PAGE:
'Skyfall' director Sam Mendes spoke to MI6 Confidential about how he has both respected and evolved the James Bond formula...

Crafting A Classic Bond

9th November 2012

The cast and crew of "Skyfall" have been open about wanting to create a classic Bond film for 007's 50th anniversary, and if the UK press reviews are any indication, they have certainly succeeded. Nevertheless, with a fantastic history of 22 adventures, this was a high bar for "American Beauty" director Sam Mendes to set himself, and a lot to promise fans and journalists so early on in the production process. With filming wrapped, and the reviews flowing, Mendes was at ease to explain to MI6 Confidential, some of his thoughts on the classic elements of Bond, and how he brought fresh eyes, in the form of Roger Deakins and Thomas Newman to the 007 family.


Deakins and Mendes were in sync with respect to the kind of adventure they knew they had on their hands. Mendes, whilst he clearly respects the kind of stead-cam action that has come in vogue, knows that it neither cries "Bond", nor is it Deakins' style. "We worked in detail through every section, trying to give each section a distinctive look," the director says of his collaboration with Deakins. "I was very, very clear from the beginning that this was not to be a Bond movie where we just threw seven cameras up and shot on long lenses and did a sort of pseudo-Bourne movie."

For Thomas Newman, who is a friend and constant collaborator of Mendes', the instructions were to make the "Skyfall" soundtrack brassy and bold. "I had to work hard to persuade Barbara and Michael because, you know, [Newman had] never done a movie like this and it's a particular musical world. I needed him to know that I wanted to work on a bigger scale than before, more muscular sounds, and he needed - and didn't really need to be told - to weave in the Bond theme, as it's a given."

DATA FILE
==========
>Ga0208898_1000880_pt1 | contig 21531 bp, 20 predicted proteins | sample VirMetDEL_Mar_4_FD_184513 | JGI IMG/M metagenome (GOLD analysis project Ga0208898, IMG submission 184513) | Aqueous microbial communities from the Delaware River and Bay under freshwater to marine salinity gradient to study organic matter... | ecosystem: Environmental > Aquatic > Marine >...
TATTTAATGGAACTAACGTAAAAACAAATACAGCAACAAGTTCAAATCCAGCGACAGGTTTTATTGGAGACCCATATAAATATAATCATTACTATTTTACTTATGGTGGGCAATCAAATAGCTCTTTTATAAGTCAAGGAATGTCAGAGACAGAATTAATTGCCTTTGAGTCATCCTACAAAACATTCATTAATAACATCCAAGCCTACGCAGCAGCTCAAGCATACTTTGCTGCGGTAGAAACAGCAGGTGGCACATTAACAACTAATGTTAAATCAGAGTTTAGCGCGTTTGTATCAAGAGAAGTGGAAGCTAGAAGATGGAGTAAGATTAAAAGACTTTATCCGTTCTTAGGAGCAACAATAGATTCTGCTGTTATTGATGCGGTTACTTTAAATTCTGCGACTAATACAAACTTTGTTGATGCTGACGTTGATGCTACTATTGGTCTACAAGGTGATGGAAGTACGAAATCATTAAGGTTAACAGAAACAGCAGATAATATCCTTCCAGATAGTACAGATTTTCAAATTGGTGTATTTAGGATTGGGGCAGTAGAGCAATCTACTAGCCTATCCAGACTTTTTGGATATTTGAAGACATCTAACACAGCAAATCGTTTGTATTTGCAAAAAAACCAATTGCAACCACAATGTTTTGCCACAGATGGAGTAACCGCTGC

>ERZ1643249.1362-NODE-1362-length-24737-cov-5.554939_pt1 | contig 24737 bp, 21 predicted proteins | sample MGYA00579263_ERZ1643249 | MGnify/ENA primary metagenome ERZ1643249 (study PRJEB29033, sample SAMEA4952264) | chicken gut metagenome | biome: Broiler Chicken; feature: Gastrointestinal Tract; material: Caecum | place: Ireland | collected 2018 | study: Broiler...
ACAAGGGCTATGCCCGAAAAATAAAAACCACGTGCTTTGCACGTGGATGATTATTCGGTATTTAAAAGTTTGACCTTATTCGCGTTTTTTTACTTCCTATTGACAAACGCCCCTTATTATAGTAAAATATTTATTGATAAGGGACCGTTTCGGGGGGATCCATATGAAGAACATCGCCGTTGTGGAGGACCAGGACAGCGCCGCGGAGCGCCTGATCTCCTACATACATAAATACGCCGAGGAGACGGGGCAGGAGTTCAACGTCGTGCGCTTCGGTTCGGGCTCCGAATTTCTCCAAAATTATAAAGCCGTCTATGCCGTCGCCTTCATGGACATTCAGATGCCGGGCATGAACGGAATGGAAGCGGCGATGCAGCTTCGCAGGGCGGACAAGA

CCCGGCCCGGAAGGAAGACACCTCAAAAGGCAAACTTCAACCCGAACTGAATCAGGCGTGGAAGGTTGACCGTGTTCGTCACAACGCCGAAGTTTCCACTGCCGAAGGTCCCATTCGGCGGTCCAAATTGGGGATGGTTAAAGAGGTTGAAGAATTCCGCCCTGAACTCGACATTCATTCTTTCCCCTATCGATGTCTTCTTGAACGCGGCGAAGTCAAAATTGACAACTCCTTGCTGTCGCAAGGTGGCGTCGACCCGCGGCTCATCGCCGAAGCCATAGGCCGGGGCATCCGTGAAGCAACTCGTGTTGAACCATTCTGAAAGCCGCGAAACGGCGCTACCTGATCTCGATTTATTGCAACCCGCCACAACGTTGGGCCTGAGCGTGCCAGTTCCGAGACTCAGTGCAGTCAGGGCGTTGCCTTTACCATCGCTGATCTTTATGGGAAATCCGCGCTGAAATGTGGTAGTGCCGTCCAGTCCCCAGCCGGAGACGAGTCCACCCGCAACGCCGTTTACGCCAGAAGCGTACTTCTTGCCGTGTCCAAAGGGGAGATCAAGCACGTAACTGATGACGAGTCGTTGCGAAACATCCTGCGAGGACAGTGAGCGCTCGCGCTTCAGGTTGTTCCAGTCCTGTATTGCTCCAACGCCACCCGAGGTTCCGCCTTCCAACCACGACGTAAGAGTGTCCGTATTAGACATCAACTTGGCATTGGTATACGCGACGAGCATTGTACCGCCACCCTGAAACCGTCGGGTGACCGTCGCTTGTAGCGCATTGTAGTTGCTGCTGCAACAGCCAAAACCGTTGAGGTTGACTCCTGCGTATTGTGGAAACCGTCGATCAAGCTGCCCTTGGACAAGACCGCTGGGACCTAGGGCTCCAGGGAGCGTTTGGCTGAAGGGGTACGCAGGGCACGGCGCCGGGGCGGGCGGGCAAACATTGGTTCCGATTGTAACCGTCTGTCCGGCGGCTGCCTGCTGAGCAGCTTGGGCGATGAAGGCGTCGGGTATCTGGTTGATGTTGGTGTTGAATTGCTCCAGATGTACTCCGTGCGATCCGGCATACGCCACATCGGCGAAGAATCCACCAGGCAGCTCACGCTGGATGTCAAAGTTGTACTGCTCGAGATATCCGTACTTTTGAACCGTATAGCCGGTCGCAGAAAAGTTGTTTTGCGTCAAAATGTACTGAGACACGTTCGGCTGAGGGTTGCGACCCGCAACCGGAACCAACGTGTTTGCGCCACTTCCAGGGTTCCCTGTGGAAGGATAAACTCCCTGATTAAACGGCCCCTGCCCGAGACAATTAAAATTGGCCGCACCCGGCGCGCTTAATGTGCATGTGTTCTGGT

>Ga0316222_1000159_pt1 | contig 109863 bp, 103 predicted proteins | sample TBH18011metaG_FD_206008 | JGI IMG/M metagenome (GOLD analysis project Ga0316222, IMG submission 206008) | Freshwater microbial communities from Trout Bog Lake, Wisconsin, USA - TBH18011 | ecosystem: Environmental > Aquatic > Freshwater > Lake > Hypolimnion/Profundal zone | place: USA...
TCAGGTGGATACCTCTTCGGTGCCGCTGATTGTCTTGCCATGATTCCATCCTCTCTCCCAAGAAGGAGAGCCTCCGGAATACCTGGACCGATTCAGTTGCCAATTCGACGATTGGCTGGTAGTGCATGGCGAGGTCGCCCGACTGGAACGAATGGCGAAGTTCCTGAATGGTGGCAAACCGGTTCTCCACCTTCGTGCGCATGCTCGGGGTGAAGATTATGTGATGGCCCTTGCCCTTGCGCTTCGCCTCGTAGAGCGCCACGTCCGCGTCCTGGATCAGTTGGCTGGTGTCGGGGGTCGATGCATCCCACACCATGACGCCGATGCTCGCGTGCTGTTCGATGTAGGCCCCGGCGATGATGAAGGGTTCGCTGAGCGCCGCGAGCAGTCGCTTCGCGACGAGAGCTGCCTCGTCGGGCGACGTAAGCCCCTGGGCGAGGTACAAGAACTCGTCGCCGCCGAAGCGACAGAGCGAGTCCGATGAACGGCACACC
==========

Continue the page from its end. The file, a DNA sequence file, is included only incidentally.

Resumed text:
Daniel Craig worked tirelessly with Mendes in the pre-production process to help create a Bond film he was proud to headline, and one of his key requests was to inject some of the dry humour for which 007 adventures have become known. "We worked very hard on it. Daniel was like, 'Please, get some laughs in it! Make me not so serious.' I said, 'That's fine, but don't expect gags,' because it has to come out of situation."

Yet, Mendes admits that "there are a couple of things that I just couldn't resist [in the Q sequence]," a scene strongly reminiscent of Bond's interplay with the late Desmond Llewelyn.

"I was astonished when I did read Fleming how much more extreme everything was - how much more sexist he was, how much more depressive he was, how much more violent." - Sam Mendes

 

You can read the complete interview with Sam Mendes, wherein he shares his thinking on even more classic 007 elements - from the gunbarrel to Fleming-inspired story-arcs - in MI6 Confidential Issue #18 - now shipping around the world.

To order online, visit www.mi6confidential.com

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